2015 GSA Annual Meeting in Baltimore, Maryland, USA (1-4 November 2015)

Paper No. 227-12
Presentation Time: 9:00 AM-6:30 PM


ROBERTSON, Clay Henry1, KEMPTON, Pamela1, BRUESEKE, Matthew E.1, ALLAZ, Julien M.2 and SPENCER, Trevor1, (1)Department of Geology, Kansas State University, Manhattan, KS 66506, (2)Department of Geological Sciences, University of Colorado at Boulder, 2200 Colorado Ave, Boulder, CO 80309-0399, clayr22@ksu.edu

Kimberlites and their entrained xenoliths give us a rare glimpse into otherwise inaccessible regions of the lithosphere. This study provides the first geochemical, petrographic and geothermometric analysis of lower crustal xenoliths from the Fancy Creek kimberlite (Riley County, KS), as well as new major element mineral compositions of garnet xenocrysts from the same locality.

The granulite xenoliths studied are 3-4 cm in size and consist of 35-40% plagioclase, 15-25% clinopyroxene and 10-15% orthopyroxene. The samples are virtually free of secondary alteration or decompression melting textures, but plagioclase shows strongly developed deformation twinning and both pyroxenes show evidence of exsolution. An estimate of the bulk rock compositions for the samples, based on major element mineral chemistry and modal mineral proportions determined by point counting, indicates that the rocks are mafic, with high Mg#s of 0.78 - 0.85. A plot of SiO2/Al2O3 vs. Mg#s suggests that the granulites originated as cumulates that crystallized from basaltic parental magmas. Such rocks reported elsewhere globally have been attributed to magmatic underplating at the base of the crust. The two-pyroxene geothermometer of Brey and Kohler (1990) yields values of 728°C to 770°C. Assuming a 25°C/km geothermal gradient, these temperatures suggest the Fancy Creek granulites are derived from a depth of ~30 km, i.e. near the base of the crust for this region of Kansas, where depth to the MOHO is 36 km. Petrographically similar granulites from the southern Basin and Range have been associated with Cenozoic magmatism and extension.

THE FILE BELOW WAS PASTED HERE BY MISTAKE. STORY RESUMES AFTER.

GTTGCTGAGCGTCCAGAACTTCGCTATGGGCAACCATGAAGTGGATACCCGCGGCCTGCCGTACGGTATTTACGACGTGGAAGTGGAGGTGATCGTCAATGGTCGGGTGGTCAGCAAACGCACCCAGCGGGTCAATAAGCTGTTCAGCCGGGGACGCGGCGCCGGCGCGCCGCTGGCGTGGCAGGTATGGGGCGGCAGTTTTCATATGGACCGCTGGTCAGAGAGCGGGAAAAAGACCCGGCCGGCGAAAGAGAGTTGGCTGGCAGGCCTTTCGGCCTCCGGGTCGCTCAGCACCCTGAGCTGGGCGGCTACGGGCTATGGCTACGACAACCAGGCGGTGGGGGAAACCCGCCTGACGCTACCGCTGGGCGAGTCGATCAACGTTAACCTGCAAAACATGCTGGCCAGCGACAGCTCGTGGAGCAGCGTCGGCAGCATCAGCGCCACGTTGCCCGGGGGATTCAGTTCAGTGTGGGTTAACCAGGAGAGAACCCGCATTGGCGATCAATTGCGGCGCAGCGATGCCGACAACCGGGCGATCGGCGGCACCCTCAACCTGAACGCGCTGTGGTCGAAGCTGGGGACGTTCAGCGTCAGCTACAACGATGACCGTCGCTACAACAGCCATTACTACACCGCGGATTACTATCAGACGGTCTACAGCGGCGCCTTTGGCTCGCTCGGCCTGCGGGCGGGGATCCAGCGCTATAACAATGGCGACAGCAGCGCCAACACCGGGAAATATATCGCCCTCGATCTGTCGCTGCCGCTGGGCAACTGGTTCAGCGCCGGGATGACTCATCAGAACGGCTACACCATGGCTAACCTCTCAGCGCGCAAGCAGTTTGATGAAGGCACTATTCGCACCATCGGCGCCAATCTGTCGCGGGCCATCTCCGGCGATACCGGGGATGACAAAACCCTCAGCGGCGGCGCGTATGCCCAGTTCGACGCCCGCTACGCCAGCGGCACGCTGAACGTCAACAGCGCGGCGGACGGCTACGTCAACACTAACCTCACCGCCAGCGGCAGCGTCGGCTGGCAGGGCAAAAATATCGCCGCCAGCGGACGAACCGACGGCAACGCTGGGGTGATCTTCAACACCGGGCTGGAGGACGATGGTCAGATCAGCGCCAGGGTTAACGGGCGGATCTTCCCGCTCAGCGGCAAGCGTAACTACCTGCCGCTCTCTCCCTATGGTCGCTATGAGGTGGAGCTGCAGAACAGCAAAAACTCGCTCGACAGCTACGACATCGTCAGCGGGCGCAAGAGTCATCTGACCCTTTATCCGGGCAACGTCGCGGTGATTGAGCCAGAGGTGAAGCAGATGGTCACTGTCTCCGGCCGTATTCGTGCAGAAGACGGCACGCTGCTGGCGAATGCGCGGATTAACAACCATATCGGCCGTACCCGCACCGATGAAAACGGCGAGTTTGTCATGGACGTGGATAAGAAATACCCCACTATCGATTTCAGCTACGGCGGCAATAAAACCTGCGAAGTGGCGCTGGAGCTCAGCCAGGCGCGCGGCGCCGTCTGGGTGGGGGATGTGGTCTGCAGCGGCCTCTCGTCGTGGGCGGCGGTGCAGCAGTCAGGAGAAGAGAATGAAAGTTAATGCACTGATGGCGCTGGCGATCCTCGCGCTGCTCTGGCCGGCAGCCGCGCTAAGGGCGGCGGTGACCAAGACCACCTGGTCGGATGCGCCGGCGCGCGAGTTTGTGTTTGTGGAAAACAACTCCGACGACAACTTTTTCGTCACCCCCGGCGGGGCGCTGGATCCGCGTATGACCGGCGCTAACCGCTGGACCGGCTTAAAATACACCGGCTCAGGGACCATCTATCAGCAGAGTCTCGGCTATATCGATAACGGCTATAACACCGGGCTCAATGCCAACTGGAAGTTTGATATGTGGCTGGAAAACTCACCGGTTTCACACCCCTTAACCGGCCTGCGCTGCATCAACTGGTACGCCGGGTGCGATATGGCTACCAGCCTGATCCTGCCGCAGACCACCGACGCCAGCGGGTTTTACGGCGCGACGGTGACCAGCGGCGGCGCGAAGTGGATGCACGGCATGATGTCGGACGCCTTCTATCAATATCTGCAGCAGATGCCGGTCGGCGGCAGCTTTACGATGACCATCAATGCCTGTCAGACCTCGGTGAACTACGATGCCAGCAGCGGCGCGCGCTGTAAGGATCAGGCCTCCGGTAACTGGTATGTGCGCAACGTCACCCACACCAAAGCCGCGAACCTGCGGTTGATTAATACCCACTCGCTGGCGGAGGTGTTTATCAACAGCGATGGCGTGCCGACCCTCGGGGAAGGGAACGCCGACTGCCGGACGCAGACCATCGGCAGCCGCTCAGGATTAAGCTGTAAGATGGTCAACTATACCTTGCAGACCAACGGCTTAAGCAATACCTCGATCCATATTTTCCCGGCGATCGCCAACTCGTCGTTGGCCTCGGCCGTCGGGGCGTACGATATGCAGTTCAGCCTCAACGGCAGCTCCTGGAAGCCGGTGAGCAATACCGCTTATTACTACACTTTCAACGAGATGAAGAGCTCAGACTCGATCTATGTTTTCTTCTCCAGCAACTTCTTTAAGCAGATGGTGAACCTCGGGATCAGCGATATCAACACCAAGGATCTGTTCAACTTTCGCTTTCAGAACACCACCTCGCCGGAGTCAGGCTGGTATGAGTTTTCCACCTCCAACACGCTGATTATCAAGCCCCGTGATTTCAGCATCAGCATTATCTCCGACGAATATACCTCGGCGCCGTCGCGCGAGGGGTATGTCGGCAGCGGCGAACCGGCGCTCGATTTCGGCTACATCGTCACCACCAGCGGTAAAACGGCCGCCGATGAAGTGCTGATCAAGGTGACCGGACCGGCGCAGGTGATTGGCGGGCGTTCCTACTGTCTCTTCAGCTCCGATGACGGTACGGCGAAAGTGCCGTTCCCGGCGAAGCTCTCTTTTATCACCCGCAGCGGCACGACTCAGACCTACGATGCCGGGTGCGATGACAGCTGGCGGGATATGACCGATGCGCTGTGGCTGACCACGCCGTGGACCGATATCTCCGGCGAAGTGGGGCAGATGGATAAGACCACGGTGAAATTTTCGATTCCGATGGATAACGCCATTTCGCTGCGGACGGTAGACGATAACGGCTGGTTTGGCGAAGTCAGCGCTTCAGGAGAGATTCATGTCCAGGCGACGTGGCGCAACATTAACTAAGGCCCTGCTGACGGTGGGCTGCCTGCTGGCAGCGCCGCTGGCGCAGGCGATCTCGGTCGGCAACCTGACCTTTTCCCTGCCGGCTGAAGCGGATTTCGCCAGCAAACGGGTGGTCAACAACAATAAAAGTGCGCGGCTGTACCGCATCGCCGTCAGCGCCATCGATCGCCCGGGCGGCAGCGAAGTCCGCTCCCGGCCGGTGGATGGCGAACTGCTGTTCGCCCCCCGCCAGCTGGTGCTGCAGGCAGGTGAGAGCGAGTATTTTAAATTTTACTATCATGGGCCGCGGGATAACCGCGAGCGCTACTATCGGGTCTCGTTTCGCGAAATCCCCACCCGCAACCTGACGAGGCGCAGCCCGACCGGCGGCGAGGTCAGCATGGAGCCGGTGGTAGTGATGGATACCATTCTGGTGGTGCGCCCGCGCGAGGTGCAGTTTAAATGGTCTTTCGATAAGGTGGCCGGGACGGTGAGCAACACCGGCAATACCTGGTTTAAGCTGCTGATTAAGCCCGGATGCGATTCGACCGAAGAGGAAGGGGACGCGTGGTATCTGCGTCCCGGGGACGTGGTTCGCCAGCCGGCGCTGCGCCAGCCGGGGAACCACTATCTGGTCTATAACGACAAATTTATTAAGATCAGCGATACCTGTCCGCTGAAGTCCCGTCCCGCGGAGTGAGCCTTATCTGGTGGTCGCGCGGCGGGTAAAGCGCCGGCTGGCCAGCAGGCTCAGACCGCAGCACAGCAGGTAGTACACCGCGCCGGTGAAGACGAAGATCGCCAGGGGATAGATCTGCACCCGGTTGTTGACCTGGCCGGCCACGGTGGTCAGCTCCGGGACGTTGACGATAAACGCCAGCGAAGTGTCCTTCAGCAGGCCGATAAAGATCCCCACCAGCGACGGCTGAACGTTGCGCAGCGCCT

The garnet xenocrysts collected from the kimberlite are all pyrope in composition. Plots of Cr2O3 vs. CaO show that the garnet xenocrysts entrained by the Fancy Creek kimberlite are derived from peridotitic and eclogitic mantle rocks, although these had largely been disaggregated. This suggested that the kimberlite originated within the mantle deep enough for garnet to be a stable phase. Given that the Riley County kimberlites are believed to be Cretaceous in age (85-110 Ma), the magmatic event that gave rise to these granulites must at least be older than the age of entrainment. An area for future research is to explore whether these rocks are associated with extension as part of the mid-continent rift system at ~1.1 Ga.